The pattern approach is already used successfully in many disciplines, and so its application to the development of frugal innovations seemed promising. The validation of the developed hypothesis confirms this expectation. Based on the presented procedure, 56 solution patterns for frugal innovations were identified. The high reutilization of the patterns shows that a transfer of pattern is reasonable and possible. In further research, it would be helpful to elaborate a pattern-based systematic approach to the development frugal innovations. This approach would require systematic derivation of the problem categories for a given market services and business models, the selection and combination of suitable solution patterns, as well as the transfer of the solution patterns to new application areas.
For practitioners, this article shows the relevance of existing knowledge regarding the development of frugal innovation. The article underlines that, whether using patterns or not, a glance beyond one owns business broadens the horizon and creates new ideas. The problems companies face in emerging markets have parallels to each other, and so we expect a pattern-based search to yield comparable solutions that are both fruitful and frugal.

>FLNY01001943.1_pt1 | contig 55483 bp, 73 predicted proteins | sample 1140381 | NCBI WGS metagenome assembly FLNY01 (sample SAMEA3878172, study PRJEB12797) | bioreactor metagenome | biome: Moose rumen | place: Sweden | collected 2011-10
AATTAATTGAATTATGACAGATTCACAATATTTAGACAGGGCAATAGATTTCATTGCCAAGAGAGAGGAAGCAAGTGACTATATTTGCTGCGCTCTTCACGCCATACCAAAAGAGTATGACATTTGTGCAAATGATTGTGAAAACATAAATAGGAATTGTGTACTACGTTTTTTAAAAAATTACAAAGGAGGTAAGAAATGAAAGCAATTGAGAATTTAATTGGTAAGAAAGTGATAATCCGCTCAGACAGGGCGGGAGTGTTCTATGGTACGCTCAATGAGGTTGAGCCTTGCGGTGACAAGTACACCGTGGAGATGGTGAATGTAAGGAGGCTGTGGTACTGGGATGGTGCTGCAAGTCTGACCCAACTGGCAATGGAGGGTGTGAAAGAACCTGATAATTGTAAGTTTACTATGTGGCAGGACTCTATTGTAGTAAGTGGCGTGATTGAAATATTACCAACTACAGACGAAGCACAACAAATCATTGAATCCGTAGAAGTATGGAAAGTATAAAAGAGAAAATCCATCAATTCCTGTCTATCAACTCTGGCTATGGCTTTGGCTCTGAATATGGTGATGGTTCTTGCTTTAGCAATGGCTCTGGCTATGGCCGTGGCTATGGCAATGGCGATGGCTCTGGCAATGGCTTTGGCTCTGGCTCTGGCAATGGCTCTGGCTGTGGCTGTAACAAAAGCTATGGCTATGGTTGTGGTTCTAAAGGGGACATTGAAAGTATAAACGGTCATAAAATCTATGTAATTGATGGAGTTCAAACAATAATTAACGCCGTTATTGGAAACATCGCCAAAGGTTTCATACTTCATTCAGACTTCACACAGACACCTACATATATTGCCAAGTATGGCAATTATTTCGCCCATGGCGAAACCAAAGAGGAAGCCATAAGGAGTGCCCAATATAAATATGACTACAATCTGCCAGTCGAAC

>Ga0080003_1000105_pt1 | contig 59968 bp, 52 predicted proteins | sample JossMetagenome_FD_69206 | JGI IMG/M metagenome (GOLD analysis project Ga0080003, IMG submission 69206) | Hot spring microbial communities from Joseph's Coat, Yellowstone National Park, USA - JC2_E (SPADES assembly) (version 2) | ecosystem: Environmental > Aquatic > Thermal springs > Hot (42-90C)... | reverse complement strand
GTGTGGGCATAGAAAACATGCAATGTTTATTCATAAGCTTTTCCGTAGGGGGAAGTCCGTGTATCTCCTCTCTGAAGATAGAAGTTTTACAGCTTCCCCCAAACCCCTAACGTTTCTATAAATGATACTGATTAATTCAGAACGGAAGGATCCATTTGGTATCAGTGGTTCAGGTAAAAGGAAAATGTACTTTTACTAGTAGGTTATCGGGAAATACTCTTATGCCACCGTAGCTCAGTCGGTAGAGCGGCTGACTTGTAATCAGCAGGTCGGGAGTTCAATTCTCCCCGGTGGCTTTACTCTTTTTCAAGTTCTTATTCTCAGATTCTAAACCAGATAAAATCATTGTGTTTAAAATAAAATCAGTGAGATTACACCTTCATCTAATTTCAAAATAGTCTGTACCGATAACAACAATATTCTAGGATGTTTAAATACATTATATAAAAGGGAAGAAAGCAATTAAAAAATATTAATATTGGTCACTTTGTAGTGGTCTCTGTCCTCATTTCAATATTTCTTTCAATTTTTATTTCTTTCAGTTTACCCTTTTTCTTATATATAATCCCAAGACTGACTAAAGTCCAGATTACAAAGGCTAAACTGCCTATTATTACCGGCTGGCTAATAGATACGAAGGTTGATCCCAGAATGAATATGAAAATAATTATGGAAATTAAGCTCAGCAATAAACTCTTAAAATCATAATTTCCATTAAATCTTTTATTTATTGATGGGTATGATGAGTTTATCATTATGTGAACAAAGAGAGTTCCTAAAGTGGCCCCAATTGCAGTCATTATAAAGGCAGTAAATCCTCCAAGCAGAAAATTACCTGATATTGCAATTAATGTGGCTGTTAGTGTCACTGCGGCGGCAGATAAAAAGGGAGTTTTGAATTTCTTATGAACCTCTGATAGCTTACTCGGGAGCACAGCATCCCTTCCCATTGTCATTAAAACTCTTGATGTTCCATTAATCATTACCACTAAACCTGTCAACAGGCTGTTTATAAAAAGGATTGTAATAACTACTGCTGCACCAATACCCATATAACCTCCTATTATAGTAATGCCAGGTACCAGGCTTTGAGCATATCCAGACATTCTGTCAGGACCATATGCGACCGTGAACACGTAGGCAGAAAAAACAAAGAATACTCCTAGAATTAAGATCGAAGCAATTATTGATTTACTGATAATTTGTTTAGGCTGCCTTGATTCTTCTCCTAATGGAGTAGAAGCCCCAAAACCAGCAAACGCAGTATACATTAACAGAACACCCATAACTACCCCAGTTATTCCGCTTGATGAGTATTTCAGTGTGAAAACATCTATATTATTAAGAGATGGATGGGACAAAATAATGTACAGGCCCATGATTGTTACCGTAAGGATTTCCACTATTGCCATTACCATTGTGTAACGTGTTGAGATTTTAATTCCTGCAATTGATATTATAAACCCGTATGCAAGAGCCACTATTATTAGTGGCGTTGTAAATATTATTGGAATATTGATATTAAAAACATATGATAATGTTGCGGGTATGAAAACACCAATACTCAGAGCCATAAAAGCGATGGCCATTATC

An earlier version of this article was presented at the 2015 ISPIM Innovation Summit in Brisbane, Australia, December 6–9, 2015. ISPIM – the International Society for Professional Innovation Management – is a network of researchers, industrialists, consultants, and public bodies who share an interest in innovation management.
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Keywords: business model, developing markets, emerging markets, frugal innovations, market service, pattern catalogue, pattern system, solution patterns